dBx Acoustics

Wind Turbine Noise

Wind turbine noise has long been a contentious issue in the acoustics world. But with the rise of micro generation and the ability for landowners to effectively host a turbine “for free” and save money on power, more and more small turbines are appearing across our landscape.

Although the technical debates will continue, not least regarding whether the noise limits set in the standard are appropriate, at the current time the standard for addressing turbine noise is ETSU-R-97. If you need a noise assessment for planning, this will typically be the benchmark against which measurements must be taken and assessments carried out.

It is worth noting, however, that some Local Authorities have their own variations on methodologies and limits, or permitted development orders relating to wind turbines. It’s always important to contact your local planning authority first, to see what their requirements are.


ETSU-R-97 “The assessment of noise from wind farms” was published in September 1996 by the Department of Trade and Industry. 18 years ago, the wind turbine demographic was very different and the concern was with large wind farm developments above 50 kW– micro generation was not on anyone’s mind.

As such the procedure is considered complex for smaller developments such as single turbines.

Institute of Acoustics Good Practice Guide on Wind Turbine Noise

In May 2013 the Institute of Acoustics released “A good practice guide to the application of ETSU-R-97 for the assessment and rating of wind turbine noise”.

This clarifies the position for consultants with regard to measurement locations and procedures and in particular clarifies the complex data analysis requirements, in which all noise data must be correlated with weather readings.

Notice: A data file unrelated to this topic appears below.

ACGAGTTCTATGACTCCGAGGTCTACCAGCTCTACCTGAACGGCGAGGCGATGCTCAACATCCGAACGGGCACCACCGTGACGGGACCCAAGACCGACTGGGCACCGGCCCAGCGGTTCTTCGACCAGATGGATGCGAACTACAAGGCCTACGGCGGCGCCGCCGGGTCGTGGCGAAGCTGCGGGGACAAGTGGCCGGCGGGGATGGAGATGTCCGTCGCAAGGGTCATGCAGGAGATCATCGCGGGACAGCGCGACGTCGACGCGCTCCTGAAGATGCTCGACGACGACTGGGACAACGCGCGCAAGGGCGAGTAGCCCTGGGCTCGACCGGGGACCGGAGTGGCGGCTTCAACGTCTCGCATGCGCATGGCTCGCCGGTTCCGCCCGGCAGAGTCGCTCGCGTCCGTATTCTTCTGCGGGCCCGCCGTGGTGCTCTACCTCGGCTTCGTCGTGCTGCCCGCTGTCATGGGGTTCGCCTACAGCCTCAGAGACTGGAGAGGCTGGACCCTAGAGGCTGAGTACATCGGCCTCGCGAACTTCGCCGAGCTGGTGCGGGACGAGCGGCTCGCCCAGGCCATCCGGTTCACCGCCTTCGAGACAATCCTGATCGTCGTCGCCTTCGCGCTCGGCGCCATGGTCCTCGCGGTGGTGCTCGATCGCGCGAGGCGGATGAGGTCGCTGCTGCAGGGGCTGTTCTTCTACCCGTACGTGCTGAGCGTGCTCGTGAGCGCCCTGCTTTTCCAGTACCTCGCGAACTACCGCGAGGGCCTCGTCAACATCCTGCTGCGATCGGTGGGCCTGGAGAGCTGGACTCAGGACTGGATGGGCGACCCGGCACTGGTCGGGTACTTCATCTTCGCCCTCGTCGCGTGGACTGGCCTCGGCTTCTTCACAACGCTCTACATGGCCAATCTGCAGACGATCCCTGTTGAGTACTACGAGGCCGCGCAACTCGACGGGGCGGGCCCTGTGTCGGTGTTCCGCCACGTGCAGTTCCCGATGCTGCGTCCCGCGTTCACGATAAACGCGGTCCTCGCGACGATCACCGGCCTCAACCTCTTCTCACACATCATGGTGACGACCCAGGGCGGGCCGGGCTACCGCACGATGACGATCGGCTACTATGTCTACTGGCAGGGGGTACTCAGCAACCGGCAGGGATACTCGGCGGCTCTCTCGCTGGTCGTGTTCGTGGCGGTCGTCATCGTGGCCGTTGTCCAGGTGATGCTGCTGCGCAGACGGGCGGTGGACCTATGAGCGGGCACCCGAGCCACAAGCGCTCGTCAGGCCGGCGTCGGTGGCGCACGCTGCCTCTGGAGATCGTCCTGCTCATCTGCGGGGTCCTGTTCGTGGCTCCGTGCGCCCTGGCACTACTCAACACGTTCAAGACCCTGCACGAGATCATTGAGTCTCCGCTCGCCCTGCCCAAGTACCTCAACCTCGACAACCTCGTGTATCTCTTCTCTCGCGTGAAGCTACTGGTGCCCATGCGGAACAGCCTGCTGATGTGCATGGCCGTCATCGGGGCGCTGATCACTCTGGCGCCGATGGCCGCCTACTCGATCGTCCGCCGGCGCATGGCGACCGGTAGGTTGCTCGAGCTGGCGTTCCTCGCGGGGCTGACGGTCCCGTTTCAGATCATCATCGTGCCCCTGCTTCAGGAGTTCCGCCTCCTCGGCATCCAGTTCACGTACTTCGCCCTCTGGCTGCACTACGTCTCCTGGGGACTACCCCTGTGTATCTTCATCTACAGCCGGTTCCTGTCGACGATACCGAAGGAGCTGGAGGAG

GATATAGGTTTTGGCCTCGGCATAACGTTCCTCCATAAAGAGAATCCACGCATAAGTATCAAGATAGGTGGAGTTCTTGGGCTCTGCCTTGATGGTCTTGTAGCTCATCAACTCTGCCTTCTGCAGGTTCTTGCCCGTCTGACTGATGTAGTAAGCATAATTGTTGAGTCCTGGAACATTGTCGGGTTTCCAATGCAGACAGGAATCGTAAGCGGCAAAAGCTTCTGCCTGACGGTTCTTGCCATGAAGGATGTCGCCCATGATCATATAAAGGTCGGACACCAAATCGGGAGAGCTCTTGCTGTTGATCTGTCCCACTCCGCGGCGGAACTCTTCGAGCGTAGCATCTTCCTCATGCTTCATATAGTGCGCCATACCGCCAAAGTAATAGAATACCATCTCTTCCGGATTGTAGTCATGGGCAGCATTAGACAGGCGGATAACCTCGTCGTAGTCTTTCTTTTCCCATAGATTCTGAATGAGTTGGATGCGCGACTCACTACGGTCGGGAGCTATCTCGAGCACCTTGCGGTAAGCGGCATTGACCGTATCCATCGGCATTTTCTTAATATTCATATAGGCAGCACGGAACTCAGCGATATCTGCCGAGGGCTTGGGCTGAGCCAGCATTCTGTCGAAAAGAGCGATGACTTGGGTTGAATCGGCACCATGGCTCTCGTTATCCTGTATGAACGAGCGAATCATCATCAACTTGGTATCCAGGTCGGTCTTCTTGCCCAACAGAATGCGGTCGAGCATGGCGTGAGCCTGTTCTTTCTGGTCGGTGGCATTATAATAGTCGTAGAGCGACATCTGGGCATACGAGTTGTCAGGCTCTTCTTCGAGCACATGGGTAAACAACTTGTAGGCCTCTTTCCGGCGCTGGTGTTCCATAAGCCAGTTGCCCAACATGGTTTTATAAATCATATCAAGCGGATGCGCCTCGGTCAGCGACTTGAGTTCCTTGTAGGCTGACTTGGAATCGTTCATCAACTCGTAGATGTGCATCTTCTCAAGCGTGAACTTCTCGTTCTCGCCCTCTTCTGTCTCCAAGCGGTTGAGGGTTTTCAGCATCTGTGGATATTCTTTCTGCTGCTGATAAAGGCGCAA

What It Means for the Customer

The technical aspects of wind turbine noise assessment are, of course, a job for the acoustic consultant. But if you are thinking of installing a turbine, you will want to know a little about what the noise assessment entails.

Don’t immediately assume that a full noise survey and assessment will be required; your acoustic consultant can help engage with the local planning authority to determine if this is the case. The minimum ‘study area’ for an assessment is the area within which noise from the proposed wind turbines may exceed 35 dB LA90 at up to 10 m/s wind speed. Therefore turbines which are remote from other properties may need only a desktop scoping assessment in order to demonstrate that they will not affect residents.

If you do need a survey, this is likely to be extensive – at least two weeks of measurement, possibly at more than one location. The noise consultant will also need to install a weather mast in order to correlate meteorological conditions with the noise measurements. The survey period can be extended if the weather conditions do not comply with requirements.

As such, it’s important to have an acoustic consultant on board early in the process; calling two weeks before the planning committee sits is likely to lead to disappointment!

Can dBx Acoustics help you?

As ever, dBx Acoustics is equipped to carry out both desktop assessments and long-term noise surveys to help with planning for proposed wind turbines. If you have any questions or would like a quote, please do contact us!

dBx helps boost productivity in co-working space

As the workplace evolves, more and more people are working flexibly – whether that be late at night, from a sun terrace in Italy, or in a specially designed co-working space.

Clockwise provide the latter – contemporary private offices and shared workspace with flexible membership plans. With sites in Belfast, Edinburgh and Glasgow, we were delighted to be asked to work on their “new kid on the dock” at the iconic Edward Pavilion on Liverpool’s world-famous Albert Dock.

Appointed by international construction company Ardmac in 2018 and working alongside architects 74, we were asked to help with specifying partitions between the workspaces. Sound insulation is very important for bustling co-working spaces, helping to provide settings that support different activities, such as having private conversations, focused/individual work and collaborative sessions.

We assisted the partition specification and detailing to maintain sound insulation between different workspaces while ensuring we didn’t impact the fabric of the building, which is a 19th century warehouse with preserved original features, including cast iron columns, Victorian brickwork and barrel vaulted ceilings.

We also worked on building services noise control, particularly on the upper floor, which features air handling units sitting on plant decks suspended within the open plan office space.

A historic building on a historic site, we’re proud to have worked on this challenging and exciting project.

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